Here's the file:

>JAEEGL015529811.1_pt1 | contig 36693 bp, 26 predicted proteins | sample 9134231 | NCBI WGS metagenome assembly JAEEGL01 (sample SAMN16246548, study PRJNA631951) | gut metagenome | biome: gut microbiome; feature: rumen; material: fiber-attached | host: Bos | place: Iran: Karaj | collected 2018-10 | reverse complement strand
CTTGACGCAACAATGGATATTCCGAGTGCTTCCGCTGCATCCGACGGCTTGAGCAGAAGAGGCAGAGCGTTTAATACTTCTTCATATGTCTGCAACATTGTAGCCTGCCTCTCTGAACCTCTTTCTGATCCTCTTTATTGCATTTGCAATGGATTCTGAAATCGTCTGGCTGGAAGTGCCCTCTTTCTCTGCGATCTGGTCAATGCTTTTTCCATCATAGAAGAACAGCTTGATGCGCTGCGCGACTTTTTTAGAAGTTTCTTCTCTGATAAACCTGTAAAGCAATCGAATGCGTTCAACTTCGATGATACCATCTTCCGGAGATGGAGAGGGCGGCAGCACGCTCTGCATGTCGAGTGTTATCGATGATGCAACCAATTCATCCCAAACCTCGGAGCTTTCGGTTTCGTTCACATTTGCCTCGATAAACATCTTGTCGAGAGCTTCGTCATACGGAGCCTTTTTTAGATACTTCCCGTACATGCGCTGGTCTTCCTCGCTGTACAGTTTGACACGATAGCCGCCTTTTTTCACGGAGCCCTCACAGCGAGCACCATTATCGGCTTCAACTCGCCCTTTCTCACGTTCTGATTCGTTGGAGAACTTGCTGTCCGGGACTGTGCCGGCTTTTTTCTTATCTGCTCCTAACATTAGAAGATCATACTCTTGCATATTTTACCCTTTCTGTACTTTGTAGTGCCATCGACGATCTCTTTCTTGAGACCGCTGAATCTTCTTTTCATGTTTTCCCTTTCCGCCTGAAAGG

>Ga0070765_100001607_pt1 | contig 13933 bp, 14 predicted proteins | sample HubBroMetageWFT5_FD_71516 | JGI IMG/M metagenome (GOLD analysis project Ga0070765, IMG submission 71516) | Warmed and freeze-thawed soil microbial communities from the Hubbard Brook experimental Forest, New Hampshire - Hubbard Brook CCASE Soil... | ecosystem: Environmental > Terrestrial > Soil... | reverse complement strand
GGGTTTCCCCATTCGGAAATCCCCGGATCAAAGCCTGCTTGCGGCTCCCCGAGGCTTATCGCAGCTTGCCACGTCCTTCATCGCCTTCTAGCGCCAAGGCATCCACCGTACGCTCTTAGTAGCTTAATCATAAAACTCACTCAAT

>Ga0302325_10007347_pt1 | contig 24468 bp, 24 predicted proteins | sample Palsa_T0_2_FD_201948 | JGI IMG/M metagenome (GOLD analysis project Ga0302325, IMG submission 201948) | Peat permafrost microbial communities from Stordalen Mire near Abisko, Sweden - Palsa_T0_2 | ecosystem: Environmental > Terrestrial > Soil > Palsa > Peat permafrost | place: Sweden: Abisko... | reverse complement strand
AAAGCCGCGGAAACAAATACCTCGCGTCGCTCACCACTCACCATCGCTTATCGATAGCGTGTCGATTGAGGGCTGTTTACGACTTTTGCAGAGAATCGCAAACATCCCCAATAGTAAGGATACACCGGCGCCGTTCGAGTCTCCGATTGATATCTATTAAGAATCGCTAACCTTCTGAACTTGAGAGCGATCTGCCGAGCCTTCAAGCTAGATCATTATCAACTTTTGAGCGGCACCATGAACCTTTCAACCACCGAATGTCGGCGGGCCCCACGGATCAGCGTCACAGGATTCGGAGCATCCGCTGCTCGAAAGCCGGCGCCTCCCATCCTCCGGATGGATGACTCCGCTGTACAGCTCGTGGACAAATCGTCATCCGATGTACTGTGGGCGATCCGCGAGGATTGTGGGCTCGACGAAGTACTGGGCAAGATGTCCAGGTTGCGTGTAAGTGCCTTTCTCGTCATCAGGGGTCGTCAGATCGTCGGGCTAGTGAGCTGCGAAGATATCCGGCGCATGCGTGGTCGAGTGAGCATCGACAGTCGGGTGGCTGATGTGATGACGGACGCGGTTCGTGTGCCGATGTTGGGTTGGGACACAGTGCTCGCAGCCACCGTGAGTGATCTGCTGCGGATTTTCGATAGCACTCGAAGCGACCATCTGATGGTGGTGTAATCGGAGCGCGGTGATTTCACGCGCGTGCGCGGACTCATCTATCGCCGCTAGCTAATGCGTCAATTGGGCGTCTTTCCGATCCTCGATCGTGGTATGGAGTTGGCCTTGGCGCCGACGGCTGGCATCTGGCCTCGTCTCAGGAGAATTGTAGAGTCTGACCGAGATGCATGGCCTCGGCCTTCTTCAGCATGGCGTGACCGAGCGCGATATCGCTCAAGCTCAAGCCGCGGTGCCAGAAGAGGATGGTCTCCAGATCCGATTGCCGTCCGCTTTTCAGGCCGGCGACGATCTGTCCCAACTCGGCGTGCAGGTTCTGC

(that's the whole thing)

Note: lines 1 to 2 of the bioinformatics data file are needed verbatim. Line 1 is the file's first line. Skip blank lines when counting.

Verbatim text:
>JAEEGL015529811.1_pt1 | contig 36693 bp, 26 predicted proteins | sample 9134231 | NCBI WGS metagenome assembly JAEEGL01 (sample SAMN16246548, study PRJNA631951) | gut metagenome | biome: gut microbiome; feature: rumen; material: fiber-attached | host: Bos | place: Iran: Karaj | collected 2018-10 | reverse complement strand
CTTGACGCAACAATGGATATTCCGAGTGCTTCCGCTGCATCCGACGGCTTGAGCAGAAGAGGCAGAGCGTTTAATACTTCTTCATATGTCTGCAACATTGTAGCCTGCCTCTCTGAACCTCTTTCTGATCCTCTTTATTGCATTTGCAATGGATTCTGAAATCGTCTGGCTGGAAGTGCCCTCTTTCTCTGCGATCTGGTCAATGCTTTTTCCATCATAGAAGAACAGCTTGATGCGCTGCGCGACTTTTTTAGAAGTTTCTTCTCTGATAAACCTGTAAAGCAATCGAATGCGTTCAACTTCGATGATACCATCTTCCGGAGATGGAGAGGGCGGCAGCACGCTCTGCATGTCGAGTGTTATCGATGATGCAACCAATTCATCCCAAACCTCGGAGCTTTCGGTTTCGTTCACATTTGCCTCGATAAACATCTTGTCGAGAGCTTCGTCATACGGAGCCTTTTTTAGATACTTCCCGTACATGCGCTGGTCTTCCTCGCTGTACAGTTTGACACGATAGCCGCCTTTTTTCACGGAGCCCTCACAGCGAGCACCATTATCGGCTTCAACTCGCCCTTTCTCACGTTCTGATTCGTTGGAGAACTTGCTGTCCGGGACTGTGCCGGCTTTTTTCTTATCTGCTCCTAACATTAGAAGATCATACTCTTGCATATTTTACCCTTTCTGTACTTTGTAGTGCCATCGACGATCTCTTTCTTGAGACCGCTGAATCTTCTTTTCATGTTTTCCCTTTCCGCCTGAAAGG